Romanticized and demonized, the Confederate battle flag remains a divisive and polarizing influence, still part of a cultural dialog that permeates the soft boundaries of personal identity and its relation to racism; whether racist ideology outright or one’s own sense of security in cultural insulation,the importance of regional identity, regional unity, the truth itself is lost in a mist of states rights, property rights, and outright militarism. That is all not to say that the sacred convictions of those who fought bravely against the odds is not to be admired, but the sentiment at the fringe, that the South will rise again, is still unsettling to many.
From an article that well articulated what has transpired: ( see link at end) The revival of the Confederate flag during the 1940’s can be attributed to two groups: college students and soldiers in the United States Army. Southern colleges incorporated the flag into their football games, while southern fraternities used the flag to symbolize their organizations. Southern men going into the army used it as a way to identify themselves among their northern colleagues. The flag had strayed from the traditional representation of heritage and had taken on what Coski called a “good ole boy” and “rebel” reputation.
It became clear during the 1950’s that the successors of the Confederate soldiers were not happy with how the flag was being used by others. They became increasingly disgruntled in 1949 when the flag was used by the Ku Klux Klan (KKK). By today’s standards, the KKK has had one of the largest influences on the symbolism of the Confederate flag.
At the time, however, the KKK’s use of the flag might still have faded away and been ignored by the public if it was not for the Dixiecrat party. The Dixiecrat party was established in 1948 and was made up of college students opposing the civil rights movement. They chose the Confederate flag as their party’s symbol, and it remained so until the 1970’s. To those in the Dixiecrat party, the flag symbolized opposition against equal rights for African Americans. These political parties were influential in establishing much of the negative symbolism surrounding the flag.Read More:http://thepointnews.com/2011/10/the-confederate-flag-americas-most-controversial-symbol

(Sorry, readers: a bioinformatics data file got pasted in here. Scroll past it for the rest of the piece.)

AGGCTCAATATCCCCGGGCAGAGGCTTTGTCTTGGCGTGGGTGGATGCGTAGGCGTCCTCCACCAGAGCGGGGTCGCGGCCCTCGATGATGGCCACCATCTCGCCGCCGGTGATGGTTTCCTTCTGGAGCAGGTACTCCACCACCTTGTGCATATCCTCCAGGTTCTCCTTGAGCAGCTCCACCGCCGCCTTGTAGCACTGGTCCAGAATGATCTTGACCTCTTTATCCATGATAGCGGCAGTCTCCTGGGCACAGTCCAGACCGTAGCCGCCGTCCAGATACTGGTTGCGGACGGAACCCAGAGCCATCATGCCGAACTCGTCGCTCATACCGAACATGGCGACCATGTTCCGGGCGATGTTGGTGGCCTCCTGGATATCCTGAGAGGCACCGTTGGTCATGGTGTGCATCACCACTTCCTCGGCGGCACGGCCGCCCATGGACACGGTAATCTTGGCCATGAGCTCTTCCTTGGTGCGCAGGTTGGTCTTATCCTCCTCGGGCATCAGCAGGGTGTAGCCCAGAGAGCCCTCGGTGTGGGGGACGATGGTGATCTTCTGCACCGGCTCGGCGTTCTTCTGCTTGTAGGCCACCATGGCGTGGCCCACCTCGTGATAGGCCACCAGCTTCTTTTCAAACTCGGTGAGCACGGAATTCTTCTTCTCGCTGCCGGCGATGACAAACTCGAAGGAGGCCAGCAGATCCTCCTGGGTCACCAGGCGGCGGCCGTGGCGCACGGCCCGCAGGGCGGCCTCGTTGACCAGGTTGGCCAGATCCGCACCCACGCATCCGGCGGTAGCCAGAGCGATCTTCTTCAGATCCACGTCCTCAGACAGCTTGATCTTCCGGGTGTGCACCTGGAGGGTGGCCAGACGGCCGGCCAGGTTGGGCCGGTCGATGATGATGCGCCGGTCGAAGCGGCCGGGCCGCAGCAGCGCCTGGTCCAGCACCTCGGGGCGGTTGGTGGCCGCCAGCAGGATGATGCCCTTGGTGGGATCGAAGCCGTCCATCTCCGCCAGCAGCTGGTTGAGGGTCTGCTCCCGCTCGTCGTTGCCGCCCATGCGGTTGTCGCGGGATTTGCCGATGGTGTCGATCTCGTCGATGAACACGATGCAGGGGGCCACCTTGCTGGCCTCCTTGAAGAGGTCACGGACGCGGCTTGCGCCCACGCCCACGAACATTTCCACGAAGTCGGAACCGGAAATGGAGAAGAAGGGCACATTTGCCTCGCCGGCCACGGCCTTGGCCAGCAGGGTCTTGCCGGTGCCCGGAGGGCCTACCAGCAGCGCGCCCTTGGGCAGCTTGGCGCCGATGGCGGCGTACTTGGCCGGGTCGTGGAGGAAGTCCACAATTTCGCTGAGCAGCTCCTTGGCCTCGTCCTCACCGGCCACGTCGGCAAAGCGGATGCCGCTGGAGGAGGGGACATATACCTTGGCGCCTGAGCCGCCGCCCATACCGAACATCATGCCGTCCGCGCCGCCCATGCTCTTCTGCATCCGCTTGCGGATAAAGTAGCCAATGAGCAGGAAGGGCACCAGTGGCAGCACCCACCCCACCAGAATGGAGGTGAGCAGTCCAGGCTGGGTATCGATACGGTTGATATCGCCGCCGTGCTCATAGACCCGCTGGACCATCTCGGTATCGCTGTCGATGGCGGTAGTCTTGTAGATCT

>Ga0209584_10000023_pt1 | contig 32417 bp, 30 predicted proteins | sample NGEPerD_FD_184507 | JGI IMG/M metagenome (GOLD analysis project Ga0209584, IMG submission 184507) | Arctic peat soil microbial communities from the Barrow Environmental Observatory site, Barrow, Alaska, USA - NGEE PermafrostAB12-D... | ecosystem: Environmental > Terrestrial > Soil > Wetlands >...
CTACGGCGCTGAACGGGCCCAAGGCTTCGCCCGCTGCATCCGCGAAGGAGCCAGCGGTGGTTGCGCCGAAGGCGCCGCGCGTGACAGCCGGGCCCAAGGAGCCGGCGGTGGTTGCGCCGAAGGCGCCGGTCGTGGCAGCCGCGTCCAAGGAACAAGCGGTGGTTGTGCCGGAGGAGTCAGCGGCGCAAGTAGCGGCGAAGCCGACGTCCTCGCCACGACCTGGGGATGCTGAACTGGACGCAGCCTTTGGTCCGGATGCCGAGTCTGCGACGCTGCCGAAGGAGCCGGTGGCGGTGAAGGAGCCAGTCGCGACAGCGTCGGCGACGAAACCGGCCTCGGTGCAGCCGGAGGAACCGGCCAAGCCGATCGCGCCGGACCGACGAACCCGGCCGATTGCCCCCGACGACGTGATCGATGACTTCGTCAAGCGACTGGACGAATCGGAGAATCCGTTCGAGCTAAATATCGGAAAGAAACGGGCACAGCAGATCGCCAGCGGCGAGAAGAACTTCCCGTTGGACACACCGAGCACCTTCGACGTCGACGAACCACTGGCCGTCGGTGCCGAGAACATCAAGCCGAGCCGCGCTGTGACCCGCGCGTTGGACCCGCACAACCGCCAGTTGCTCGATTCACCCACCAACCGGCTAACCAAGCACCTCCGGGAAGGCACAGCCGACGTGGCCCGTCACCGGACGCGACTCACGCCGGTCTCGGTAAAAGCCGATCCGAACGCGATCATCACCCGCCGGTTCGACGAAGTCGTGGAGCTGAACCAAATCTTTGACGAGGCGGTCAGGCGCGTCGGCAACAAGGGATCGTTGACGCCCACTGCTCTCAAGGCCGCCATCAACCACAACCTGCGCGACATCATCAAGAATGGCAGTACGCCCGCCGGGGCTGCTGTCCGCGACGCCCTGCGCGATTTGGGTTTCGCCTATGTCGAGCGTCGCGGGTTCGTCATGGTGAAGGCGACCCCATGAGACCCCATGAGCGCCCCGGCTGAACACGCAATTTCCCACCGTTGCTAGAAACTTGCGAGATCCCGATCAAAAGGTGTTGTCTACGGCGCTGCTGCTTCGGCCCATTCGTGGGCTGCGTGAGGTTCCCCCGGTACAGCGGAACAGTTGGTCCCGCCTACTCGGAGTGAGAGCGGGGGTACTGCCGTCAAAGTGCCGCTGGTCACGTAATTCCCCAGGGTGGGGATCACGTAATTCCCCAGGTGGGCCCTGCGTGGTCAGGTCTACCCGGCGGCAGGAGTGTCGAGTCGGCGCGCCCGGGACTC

…I was astounded by what Stephens said to the people of Savannah, Georgia on March 21, 1861. In this speech, delivered after the inauguration of Lincoln and before Fort Sumpter when Southerners believed the Confederacy would peacefully achieve its independence, Stephens repudiated the Declaration of Independence as “the sandy foundation” of the old Constitution.
In the course of his speech, Stephens acknowledged slavery to be the cause of the sectional crisis besetting
nation, and claimed that the new Confederate constitution would solve the problem upon which the “old Union” had foundered. The “foundations [of our new Government] are laid, its cornerstone rests, upon the great truth that the negro is not equal to the white man; that slavery, subordination to the superior race, is his natural and moral condition…”
So the old saw that states’ rights and not slavery was the cause of the Civil War is not true.Read More:http://www.ashbrook.org/publicat/oped/owens/00/flag.html
…It cannot be denied that the Southern Confederacy was formed in order to perpetuate an evil institution. But it is also true that in this bad cause, Southerners fought with great bravery and perseverance against immense odds, long after prudence dictated that they should have given up. Defenders of the flag see themselves as honoring this bravery.
In fact, no group of Americans has ever suffered more as the result of war than Southerners during the Civil War. As the Pulitzer Prize-winning Civil War historian James McPherson has noted, one quarter of the white men of military age in the South died in the war. “Altogether nearly four percent of the Southern people, black and white, civilians and soldiers, died as a consequence of the war. This percentage exceeded the toll of any country in World War I and was outstripped only by the region between the Rhine and Volga in World War II…. ( ibid.)